Suppose we are given a (connected and compact) two-dimensional figure $X$.
How should one best define the south-western-most point (SWMP) of $X$ mathematically, so that it agrees with one's intuition?
I know this question is a bit vague, so I will include some examples to explain what I mean.
I think for any rectangle (with sides parallel to the axes), the SWMP should be the bottom-left-hand corner as indicated below:
For a rhombus, though, the SWMP isn't maybe as obvious. Here are some options:
Finally, for a non-convex shape, a notion of SWMP is counter-intuitive; maybe it would be something like this:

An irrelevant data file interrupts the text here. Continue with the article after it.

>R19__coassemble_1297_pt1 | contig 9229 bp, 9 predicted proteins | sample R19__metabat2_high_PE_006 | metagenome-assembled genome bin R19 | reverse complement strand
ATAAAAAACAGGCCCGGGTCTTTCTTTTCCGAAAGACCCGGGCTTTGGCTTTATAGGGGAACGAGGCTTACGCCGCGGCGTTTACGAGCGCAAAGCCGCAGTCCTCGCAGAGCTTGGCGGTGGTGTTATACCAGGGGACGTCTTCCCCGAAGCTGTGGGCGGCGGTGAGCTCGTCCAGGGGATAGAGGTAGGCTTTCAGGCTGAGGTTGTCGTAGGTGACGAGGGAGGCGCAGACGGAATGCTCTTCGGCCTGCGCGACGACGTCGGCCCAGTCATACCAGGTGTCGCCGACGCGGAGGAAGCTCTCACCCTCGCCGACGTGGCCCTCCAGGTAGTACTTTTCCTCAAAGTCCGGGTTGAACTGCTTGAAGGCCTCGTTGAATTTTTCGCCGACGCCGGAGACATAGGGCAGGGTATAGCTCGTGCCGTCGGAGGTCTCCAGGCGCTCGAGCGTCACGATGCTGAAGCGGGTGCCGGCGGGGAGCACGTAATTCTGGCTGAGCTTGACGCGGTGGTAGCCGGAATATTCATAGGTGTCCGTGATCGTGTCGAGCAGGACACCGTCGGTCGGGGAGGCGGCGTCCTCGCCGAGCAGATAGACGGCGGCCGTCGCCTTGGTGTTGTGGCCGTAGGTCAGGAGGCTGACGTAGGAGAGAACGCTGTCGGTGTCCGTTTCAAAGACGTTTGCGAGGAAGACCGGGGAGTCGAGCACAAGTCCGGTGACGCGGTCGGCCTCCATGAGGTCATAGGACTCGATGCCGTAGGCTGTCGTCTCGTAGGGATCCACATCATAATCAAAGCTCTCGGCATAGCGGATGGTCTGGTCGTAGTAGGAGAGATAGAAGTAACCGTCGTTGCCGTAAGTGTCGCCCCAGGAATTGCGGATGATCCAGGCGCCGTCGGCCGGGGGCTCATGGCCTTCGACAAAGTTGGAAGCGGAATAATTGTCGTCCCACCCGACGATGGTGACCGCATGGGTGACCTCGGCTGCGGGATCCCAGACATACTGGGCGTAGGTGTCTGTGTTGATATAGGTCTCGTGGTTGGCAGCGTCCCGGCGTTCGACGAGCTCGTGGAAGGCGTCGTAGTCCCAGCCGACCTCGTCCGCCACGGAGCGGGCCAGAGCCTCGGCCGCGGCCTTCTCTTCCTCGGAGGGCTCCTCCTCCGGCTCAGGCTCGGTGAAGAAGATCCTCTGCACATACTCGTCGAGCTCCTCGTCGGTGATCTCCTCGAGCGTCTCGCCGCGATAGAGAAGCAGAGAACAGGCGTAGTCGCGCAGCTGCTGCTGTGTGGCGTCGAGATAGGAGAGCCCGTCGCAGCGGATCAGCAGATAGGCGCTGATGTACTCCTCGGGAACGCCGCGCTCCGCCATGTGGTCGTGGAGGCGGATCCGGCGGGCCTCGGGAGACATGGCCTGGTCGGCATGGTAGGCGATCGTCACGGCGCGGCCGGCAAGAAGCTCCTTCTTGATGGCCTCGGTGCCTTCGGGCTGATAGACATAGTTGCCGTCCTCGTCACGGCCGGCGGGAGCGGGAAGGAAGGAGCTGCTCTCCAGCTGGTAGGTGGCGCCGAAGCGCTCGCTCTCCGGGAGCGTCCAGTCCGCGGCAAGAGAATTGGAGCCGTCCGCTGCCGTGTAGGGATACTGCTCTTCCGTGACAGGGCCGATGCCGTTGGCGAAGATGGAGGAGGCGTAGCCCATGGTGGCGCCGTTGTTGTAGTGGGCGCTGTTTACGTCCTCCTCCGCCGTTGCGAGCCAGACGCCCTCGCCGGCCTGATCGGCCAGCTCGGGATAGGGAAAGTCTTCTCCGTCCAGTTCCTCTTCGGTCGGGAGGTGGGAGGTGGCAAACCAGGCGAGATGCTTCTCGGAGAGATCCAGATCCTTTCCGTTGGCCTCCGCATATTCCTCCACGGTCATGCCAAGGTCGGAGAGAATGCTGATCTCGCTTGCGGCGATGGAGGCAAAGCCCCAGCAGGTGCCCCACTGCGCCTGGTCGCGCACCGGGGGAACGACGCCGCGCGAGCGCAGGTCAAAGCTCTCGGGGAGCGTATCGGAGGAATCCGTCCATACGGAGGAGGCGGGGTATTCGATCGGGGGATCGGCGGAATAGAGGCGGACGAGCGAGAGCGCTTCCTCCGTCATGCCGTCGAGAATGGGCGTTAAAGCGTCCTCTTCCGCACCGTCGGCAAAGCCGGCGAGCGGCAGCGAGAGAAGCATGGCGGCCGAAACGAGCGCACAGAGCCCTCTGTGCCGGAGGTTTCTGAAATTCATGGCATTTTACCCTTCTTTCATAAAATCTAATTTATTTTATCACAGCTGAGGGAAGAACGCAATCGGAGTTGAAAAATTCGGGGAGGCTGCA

One possible definition might be:
Making the center of mass the origin of the Cartesian plane, we consider all possible line segments in the third quadrant contained within $X$ andemanating from origin. We select one with the longest length and call its intersection with $X$ a SWMP.
This seems to make sense for the rectangle's SWMP, but not intuitively for some of the other shapes in general. For instance, the non-convex shape's SWMP according to this definition would either be the most western point or the most southern point, which seems intuitively false.
P.S. This question is motivated by the fact that the Cape of Good Hope claims to be the SWMP of Africa.